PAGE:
Framing messages

It is essential to consider the actual message which a communication aims to project. The 'framing' of the message is very important.23, 24 A decision about whether the message should be considered in relation to prevention, detection or cure should be analysed. The message should be 'framed' in a positive manner (gain-framed). A poster in the waiting room saying 'Do you want healthy, attractive teeth?' (showing a good mouth) is an example of a gain-framed message, rather than 'Do you want your teeth to end up like this?' (showing a problem mouth) which is a loss-framed message. However, the message should not only be gain-framed, it should be given in enough depth to be accepted, believed and relevant to the patient if it is to have any effect on behaviour.23 It is a salutatory lesson for the dental team to take a close look at posters in the waiting room, practice brochures and reminder letters. Indeed, dental practitioners should consider their own practice communications in terms of projecting gain-framed messages.


So what can dentists do to communicate messages to the reluctant patient?

It has been acknowledged25 that an understanding of the decision process is vital if the correct type of message is to be transmitted to modify any behaviour. Indeed, all marketing communications messages need to be underpinned by an understanding of the patient's decision process if they are to be effective and this is essential when considering the reluctant patient. Referring to the American behavioural model in figure 2, dentists should be aware of the environmental variables and individual differences which impact on the patient's decision process. As the model illustrates, the patient's memory will recall the processing of information from any communication (or exposure to stimuli such as practice letters, brochures, adverts), which will lead to the understanding, believing and ultimately remembering of any messages which they convey. Therefore, dentists should plan their marketing communications to commit desired messages to memory which will, in turn, impact on the patient's decision process.

In light of recent previous research relating to male patients displaying irregular attendance behaviour,26 it is important to also consider the communications strategy related to the messages and tools used in practices, as much of the current communications are perceived as negative. Therefore, to ensure that the practice communications are effective, dentists should follow a systematic planned approach.

Communications objectives

It is important that dentists carefully evaluate their current letters, brochures, Yellow Pages advert, office stationery, business cards, promotional materials/ stickers, considering the key objectives which dentists want to achieve by their communications. For example, the main objective could be to convey a caring, friendly and convenient service to help to reduce the patient's anxiety and fear of the unknown. If this is to be the main objective then each form of communication should endorse that message.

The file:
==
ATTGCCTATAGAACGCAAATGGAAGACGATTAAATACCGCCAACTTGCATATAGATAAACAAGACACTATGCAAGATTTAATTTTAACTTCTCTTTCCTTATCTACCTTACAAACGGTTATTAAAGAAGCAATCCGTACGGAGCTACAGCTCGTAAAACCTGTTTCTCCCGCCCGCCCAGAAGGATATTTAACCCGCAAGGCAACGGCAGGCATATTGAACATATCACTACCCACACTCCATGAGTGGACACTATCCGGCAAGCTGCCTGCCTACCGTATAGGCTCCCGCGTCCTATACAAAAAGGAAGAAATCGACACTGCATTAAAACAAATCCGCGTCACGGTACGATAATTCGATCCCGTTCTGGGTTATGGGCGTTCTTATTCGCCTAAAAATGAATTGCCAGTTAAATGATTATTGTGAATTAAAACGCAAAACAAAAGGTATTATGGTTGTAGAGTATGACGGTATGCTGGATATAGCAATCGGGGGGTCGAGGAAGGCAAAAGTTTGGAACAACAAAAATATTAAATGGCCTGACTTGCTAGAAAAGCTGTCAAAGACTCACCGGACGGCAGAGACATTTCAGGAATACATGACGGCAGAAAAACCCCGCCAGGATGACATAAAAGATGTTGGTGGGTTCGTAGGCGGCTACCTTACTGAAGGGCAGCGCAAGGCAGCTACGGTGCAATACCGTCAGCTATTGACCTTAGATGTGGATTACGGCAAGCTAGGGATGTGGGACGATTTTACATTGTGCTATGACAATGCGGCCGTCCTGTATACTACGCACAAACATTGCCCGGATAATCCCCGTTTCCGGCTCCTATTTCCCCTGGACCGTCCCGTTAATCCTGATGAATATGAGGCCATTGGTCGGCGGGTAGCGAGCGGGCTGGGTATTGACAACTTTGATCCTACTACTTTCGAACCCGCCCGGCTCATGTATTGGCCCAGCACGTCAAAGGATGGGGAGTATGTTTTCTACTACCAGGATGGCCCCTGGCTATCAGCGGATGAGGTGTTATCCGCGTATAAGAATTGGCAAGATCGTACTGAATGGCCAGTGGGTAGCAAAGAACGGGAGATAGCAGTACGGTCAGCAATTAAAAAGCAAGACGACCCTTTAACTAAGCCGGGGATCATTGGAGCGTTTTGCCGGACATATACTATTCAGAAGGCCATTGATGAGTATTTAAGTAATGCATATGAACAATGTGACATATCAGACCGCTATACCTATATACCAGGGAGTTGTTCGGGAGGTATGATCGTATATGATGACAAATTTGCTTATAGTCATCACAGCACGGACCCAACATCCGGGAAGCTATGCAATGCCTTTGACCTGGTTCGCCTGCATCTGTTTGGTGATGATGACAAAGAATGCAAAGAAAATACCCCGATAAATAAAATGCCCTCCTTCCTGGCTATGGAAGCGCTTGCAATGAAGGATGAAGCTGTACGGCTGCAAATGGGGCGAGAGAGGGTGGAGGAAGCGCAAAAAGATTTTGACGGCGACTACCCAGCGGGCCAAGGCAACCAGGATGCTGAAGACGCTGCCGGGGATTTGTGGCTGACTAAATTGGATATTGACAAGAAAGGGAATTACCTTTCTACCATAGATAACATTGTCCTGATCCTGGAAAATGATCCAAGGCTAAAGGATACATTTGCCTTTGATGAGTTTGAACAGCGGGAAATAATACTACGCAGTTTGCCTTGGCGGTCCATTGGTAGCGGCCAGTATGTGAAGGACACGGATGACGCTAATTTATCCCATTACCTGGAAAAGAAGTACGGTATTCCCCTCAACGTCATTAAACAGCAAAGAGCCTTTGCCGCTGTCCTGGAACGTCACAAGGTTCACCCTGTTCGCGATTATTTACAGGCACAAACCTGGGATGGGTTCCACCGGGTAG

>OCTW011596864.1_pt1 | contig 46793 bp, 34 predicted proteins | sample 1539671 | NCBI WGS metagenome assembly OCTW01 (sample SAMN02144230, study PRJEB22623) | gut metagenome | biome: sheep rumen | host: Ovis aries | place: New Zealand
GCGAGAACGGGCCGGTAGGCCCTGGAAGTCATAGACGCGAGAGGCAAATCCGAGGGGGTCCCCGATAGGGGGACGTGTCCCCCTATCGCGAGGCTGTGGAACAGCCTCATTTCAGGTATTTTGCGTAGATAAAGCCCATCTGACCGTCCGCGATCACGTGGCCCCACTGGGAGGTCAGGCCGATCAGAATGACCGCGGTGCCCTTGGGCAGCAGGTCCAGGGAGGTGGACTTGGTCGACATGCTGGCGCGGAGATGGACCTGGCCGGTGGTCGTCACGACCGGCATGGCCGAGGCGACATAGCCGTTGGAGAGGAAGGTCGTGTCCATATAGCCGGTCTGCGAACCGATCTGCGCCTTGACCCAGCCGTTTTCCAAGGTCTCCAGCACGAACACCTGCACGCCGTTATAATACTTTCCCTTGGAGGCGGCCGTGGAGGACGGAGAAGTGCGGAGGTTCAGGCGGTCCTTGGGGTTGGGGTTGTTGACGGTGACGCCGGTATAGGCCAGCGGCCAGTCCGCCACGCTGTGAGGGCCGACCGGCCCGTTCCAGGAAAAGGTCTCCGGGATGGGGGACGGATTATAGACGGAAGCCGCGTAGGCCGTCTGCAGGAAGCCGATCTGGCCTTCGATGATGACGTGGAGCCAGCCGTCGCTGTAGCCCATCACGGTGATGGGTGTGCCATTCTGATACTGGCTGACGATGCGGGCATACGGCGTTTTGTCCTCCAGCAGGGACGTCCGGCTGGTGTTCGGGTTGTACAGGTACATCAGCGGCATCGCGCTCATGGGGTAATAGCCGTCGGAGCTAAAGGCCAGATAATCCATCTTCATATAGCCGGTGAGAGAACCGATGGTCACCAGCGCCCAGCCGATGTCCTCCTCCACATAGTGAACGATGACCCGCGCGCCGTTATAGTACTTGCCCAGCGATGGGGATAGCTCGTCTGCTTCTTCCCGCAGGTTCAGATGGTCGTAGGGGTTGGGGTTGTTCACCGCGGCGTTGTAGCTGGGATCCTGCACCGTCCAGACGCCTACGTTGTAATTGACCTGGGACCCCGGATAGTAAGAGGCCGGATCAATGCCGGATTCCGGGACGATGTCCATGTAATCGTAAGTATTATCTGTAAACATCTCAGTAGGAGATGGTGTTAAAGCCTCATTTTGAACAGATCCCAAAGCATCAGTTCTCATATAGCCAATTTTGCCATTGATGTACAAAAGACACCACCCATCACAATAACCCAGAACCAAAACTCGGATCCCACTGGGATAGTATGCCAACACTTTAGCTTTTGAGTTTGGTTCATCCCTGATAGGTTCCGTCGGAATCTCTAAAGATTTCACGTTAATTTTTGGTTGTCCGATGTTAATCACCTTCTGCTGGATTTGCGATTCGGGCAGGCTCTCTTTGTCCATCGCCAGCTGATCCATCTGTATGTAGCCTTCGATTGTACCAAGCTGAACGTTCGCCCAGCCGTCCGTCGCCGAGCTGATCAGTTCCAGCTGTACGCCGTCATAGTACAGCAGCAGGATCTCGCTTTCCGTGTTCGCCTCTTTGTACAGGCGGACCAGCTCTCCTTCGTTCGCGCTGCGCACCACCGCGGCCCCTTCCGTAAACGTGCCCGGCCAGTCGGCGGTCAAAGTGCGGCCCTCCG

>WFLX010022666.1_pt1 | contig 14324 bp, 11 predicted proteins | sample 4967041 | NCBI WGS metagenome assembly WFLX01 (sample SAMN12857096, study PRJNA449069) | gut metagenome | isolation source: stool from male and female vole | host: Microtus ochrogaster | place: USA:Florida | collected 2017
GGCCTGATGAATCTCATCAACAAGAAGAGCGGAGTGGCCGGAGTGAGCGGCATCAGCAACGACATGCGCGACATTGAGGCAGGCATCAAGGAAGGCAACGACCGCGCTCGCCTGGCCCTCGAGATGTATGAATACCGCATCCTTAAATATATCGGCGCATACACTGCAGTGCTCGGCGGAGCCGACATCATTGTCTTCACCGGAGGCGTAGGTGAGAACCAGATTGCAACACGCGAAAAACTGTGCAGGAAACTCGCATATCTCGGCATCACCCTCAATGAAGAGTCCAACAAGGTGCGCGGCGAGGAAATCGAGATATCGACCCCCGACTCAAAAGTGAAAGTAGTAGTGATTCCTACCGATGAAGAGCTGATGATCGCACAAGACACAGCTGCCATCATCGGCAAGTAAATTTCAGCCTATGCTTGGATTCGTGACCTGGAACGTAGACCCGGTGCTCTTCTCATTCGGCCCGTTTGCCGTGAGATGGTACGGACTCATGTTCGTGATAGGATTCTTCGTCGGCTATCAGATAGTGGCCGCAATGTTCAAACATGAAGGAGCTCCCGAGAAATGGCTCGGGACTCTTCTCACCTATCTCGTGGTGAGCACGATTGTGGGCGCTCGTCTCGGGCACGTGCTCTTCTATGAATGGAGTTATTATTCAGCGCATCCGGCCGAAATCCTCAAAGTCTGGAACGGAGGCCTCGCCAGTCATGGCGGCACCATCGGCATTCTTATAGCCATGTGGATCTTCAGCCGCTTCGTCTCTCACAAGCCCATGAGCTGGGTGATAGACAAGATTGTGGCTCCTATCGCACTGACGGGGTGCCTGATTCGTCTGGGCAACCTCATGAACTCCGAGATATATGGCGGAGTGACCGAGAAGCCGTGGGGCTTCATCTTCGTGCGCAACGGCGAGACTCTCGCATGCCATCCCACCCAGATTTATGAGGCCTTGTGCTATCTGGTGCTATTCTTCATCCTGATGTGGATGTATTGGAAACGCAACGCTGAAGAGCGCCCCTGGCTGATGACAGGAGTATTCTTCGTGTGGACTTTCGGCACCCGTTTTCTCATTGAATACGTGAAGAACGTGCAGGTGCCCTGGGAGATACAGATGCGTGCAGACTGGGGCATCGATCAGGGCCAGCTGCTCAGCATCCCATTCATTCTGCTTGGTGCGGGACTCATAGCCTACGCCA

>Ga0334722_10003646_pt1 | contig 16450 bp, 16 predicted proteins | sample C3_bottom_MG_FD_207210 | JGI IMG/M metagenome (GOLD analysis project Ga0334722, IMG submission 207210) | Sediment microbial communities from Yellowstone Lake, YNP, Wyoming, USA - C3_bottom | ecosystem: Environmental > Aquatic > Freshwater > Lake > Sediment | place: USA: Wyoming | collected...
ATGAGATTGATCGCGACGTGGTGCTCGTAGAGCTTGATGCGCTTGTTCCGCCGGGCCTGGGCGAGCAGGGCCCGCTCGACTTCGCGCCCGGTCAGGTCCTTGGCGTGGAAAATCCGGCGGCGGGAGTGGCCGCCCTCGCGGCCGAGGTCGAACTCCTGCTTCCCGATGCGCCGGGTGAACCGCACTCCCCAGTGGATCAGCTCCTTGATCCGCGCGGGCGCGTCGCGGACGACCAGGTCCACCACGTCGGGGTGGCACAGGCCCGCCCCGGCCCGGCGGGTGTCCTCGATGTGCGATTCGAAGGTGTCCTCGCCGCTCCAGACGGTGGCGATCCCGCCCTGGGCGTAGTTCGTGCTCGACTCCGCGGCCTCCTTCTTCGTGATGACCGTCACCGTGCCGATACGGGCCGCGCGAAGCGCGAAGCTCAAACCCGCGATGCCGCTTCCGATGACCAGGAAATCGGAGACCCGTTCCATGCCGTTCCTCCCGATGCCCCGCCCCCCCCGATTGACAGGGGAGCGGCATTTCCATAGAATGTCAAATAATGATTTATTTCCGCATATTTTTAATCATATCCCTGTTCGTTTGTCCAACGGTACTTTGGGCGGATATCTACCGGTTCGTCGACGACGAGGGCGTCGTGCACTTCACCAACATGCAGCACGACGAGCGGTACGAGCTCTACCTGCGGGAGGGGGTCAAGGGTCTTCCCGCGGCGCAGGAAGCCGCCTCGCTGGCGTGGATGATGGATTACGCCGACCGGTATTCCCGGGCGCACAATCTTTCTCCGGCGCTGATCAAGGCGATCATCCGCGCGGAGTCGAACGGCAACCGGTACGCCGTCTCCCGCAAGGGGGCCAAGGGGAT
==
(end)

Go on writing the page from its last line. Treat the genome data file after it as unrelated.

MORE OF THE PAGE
The messages projected by each form of communication should be consistent and planned to achieve the objectives set. Therefore, it is important to identify what perceived messages are being received by reluctant patents from the current Yellow Pages advertisement, reminder letters or from the dental receptionist when making an appointment. In other words, the dentist needs to consider exactly what messages should be projected and what messages are projected — a list of ideal objectives can be formed from this.

Communications tools and costs

An in-depth look at the current methods or communications tools used should be undertaken. The costs of these methods should be considered, remembering that verbal communications can be very effective, in terms of cost and strength of message.27 There are a wide range of such communications tools available, such as:

Business cards and stationery should reflect the culture and image of the practice and include a logo, emergency line, map illustrating convenient parking, opening hours and any special services. Include the first names of the reception staff as well as the dentist if a friendly message is to be projected. This could communicate information which patients (especially reluctant) tend to require to minimise the risk of uncertainty.

Letters (adopting a friendly tone) should be used to send to patients after their initial visit as well as for their recall visit, thanking them for attending and emphasising any other required messages. The aim should be to communicate a caring tone rather than a functional or impersonal message.26

Promotional material or give-aways from the practice, should have the name and logo printed. It is often possible to arrange sponsorship of these by local firms such as leisure centres, to stretch the budget further. These could be used to reinforce the practice image in the eyes of the patient.

Staff communications (verbal communication) are one of the most powerful internal marketing tools available. Reception staff should be encouraged to add the personal touch when dealing with a patient — using pleasantries such as taking an interest in the patient's journey to the practice, reassuring them about the treatment and explaining basic information when completing any forms.

In-house information centre is a useful internal tool. This is a board or cabinet which houses information relating to the practice staff and dentists, such as documentation about recent educational/ training courses which staff have attended. Apart from communicating success, this would also reassure the patient of the current skills of the service providers, again minimising the 'potential risk' of harm in the eyes of the reluctant patient.